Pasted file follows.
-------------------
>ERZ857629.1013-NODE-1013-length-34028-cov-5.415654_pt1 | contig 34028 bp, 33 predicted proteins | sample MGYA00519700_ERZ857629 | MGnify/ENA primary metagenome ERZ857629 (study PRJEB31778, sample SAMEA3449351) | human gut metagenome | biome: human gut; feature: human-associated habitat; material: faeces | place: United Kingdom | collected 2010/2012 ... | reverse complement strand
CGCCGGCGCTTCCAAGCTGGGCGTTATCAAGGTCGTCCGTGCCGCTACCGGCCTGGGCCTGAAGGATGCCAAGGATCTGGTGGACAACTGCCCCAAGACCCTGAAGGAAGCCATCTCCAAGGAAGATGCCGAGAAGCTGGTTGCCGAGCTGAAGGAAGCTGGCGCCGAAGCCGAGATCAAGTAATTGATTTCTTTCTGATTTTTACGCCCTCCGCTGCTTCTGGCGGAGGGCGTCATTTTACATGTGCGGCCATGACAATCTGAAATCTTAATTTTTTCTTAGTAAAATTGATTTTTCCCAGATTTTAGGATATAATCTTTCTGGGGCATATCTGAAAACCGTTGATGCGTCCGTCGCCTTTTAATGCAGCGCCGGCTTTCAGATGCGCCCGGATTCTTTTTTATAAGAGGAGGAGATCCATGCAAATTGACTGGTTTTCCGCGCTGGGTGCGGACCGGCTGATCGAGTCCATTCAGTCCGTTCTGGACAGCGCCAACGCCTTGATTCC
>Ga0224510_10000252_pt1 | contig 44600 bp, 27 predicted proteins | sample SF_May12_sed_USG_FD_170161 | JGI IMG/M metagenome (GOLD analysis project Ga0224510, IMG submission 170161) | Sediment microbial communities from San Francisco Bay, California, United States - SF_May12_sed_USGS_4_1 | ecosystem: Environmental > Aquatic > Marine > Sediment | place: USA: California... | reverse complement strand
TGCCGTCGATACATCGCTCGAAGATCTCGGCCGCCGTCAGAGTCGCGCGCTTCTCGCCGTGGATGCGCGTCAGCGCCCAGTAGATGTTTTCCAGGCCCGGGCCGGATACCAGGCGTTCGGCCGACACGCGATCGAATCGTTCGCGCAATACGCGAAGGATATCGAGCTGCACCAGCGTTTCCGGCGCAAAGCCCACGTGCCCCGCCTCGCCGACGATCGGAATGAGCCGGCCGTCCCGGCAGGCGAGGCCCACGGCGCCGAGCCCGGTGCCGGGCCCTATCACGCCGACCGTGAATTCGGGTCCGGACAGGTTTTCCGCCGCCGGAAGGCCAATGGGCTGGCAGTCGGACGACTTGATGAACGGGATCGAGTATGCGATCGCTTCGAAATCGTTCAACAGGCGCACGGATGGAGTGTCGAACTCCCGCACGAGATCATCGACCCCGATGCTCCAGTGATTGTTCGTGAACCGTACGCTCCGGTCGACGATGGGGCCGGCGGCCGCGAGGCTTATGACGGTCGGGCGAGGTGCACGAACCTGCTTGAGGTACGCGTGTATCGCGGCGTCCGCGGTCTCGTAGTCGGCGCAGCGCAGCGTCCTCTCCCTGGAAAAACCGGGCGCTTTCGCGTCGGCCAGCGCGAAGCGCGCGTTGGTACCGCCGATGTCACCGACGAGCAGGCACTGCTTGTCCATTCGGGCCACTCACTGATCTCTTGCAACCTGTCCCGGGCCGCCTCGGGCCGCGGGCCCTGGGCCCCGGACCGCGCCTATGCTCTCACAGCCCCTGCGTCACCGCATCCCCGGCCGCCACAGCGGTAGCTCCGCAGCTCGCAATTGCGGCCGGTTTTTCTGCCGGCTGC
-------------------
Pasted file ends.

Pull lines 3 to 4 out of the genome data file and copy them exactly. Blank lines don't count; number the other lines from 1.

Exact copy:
>Ga0224510_10000252_pt1 | contig 44600 bp, 27 predicted proteins | sample SF_May12_sed_USG_FD_170161 | JGI IMG/M metagenome (GOLD analysis project Ga0224510, IMG submission 170161) | Sediment microbial communities from San Francisco Bay, California, United States - SF_May12_sed_USGS_4_1 | ecosystem: Environmental > Aquatic > Marine > Sediment | place: USA: California... | reverse complement strand
TGCCGTCGATACATCGCTCGAAGATCTCGGCCGCCGTCAGAGTCGCGCGCTTCTCGCCGTGGATGCGCGTCAGCGCCCAGTAGATGTTTTCCAGGCCCGGGCCGGATACCAGGCGTTCGGCCGACACGCGATCGAATCGTTCGCGCAATACGCGAAGGATATCGAGCTGCACCAGCGTTTCCGGCGCAAAGCCCACGTGCCCCGCCTCGCCGACGATCGGAATGAGCCGGCCGTCCCGGCAGGCGAGGCCCACGGCGCCGAGCCCGGTGCCGGGCCCTATCACGCCGACCGTGAATTCGGGTCCGGACAGGTTTTCCGCCGCCGGAAGGCCAATGGGCTGGCAGTCGGACGACTTGATGAACGGGATCGAGTATGCGATCGCTTCGAAATCGTTCAACAGGCGCACGGATGGAGTGTCGAACTCCCGCACGAGATCATCGACCCCGATGCTCCAGTGATTGTTCGTGAACCGTACGCTCCGGTCGACGATGGGGCCGGCGGCCGCGAGGCTTATGACGGTCGGGCGAGGTGCACGAACCTGCTTGAGGTACGCGTGTATCGCGGCGTCCGCGGTCTCGTAGTCGGCGCAGCGCAGCGTCCTCTCCCTGGAAAAACCGGGCGCTTTCGCGTCGGCCAGCGCGAAGCGCGCGTTGGTACCGCCGATGTCACCGACGAGCAGGCACTGCTTGTCCATTCGGGCCACTCACTGATCTCTTGCAACCTGTCCCGGGCCGCCTCGGGCCGCGGGCCCTGGGCCCCGGACCGCGCCTATGCTCTCACAGCCCCTGCGTCACCGCATCCCCGGCCGCCACAGCGGTAGCTCCGCAGCTCGCAATTGCGGCCGGTTTTTCTGCCGGCTGC